Sample output:

ii  vnc4server                                            4.1.1+xorg4.3.0-37ubuntu5    amd64        Virtual network    computing server software

Step Two — Configure VNC Server

In this step you need to create userd that needs to gain access to the VNC server. In my case i create user anism.

root@ubuntutest:~# adduser anism

For each user that needs to gain access to the VNC server, you must set a VNC password for them.

root@ubuntutest:~# adduser anism
Adding user `anism' ...
Adding new group `anism' (1001) ...
Adding new group `anis' (1001) ...
Adding new user `anism' (1001) with group `anism' ...
Creating home directory `/home/anism' ...
Copying files from `/etc/skel' ...

Enter new UNIX password: <--yourpassword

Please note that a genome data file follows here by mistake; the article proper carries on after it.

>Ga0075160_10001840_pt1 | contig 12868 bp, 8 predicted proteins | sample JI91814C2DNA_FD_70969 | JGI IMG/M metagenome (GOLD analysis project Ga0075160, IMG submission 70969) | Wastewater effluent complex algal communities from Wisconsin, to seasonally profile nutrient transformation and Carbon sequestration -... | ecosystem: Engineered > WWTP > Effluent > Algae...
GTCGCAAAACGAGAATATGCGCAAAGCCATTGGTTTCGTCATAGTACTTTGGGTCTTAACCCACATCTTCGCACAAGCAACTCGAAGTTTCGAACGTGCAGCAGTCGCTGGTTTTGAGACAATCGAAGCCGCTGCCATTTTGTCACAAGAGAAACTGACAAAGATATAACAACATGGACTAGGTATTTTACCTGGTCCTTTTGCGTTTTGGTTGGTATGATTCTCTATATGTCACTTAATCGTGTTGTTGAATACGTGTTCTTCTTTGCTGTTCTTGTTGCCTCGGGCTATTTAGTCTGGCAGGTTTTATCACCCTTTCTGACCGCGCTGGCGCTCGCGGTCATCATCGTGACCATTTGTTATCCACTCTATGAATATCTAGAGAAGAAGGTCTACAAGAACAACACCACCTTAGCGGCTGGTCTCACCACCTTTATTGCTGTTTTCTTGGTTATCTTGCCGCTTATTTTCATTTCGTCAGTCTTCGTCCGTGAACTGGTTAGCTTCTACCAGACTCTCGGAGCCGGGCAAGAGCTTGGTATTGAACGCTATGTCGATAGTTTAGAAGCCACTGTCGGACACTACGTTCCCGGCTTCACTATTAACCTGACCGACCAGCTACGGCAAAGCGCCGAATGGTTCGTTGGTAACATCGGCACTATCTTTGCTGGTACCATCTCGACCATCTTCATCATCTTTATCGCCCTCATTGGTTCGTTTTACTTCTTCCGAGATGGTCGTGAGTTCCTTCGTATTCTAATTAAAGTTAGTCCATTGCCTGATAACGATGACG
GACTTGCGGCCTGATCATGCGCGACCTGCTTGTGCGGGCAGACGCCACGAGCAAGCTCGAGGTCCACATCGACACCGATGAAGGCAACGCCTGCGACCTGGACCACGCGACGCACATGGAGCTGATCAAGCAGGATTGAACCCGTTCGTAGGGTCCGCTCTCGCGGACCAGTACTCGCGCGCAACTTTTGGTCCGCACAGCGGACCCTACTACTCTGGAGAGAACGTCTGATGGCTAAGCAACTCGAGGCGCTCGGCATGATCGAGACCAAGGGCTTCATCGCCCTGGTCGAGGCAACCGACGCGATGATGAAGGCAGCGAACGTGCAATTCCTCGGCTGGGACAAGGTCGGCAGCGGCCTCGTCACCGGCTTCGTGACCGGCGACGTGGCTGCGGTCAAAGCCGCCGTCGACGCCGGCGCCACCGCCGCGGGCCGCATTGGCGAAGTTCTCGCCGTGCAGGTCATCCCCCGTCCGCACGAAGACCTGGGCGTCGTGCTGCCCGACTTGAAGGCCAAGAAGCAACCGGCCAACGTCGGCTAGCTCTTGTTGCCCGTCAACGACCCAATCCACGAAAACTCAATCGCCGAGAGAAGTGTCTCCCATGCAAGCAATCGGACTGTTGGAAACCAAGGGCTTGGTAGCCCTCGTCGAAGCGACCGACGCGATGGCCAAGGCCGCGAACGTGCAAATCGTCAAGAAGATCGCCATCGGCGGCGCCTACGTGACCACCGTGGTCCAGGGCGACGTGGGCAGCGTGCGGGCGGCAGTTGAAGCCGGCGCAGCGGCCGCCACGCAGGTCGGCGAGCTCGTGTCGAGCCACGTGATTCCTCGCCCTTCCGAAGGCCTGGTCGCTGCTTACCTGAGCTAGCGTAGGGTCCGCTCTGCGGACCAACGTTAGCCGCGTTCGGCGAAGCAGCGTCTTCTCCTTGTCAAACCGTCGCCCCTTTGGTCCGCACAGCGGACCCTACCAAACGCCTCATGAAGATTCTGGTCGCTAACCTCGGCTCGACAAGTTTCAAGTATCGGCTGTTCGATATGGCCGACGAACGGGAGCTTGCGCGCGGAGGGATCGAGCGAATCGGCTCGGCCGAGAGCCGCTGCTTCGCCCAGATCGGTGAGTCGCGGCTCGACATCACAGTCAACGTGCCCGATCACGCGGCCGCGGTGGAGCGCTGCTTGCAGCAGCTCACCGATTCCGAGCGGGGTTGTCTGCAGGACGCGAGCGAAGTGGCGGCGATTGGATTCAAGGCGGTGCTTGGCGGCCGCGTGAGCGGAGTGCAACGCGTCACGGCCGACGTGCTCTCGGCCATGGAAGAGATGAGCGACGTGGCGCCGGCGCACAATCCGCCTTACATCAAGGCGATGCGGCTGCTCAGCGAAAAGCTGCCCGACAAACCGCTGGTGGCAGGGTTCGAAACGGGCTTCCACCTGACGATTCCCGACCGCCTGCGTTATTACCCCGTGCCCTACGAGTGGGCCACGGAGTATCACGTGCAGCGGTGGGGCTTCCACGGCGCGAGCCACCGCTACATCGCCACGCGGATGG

Retype new UNIX password: <--yourpassword
passwd: password updated successfully
Changing the user information for anism
Enter the new value, or press ENTER for the default
    Full Name []: <--ENTER
    Room Number []: <--ENTER 
    Work Phone []:<--ENTER 
    Home Phone []:<--ENTER
    Other []:<--ENTER 
Is the information correct? [Y/n]<--ENTER

After that, you need to start the vncserver with the user, for this user

su - anism
anism@ubuntutest:~$ vncserver

You will require a password to access your desktops.

Password:<--Put your VNC password 
Verify:<--Put your VNC password
Password too long - only the first 8 characters will be used
xauth:  file /home/anism/.Xauthority does not exist

New 'server1:1 (anism)' desktop is server1:1

Creating default startup script /home/anism/.vnc/xstartup
Starting applications specified in /home/anism/.vnc/xstartup
Log file is /home/anism/.vnc/server1:1.log

Before we begin configuring our new xstartup file, let’s back up the original in case we need it later: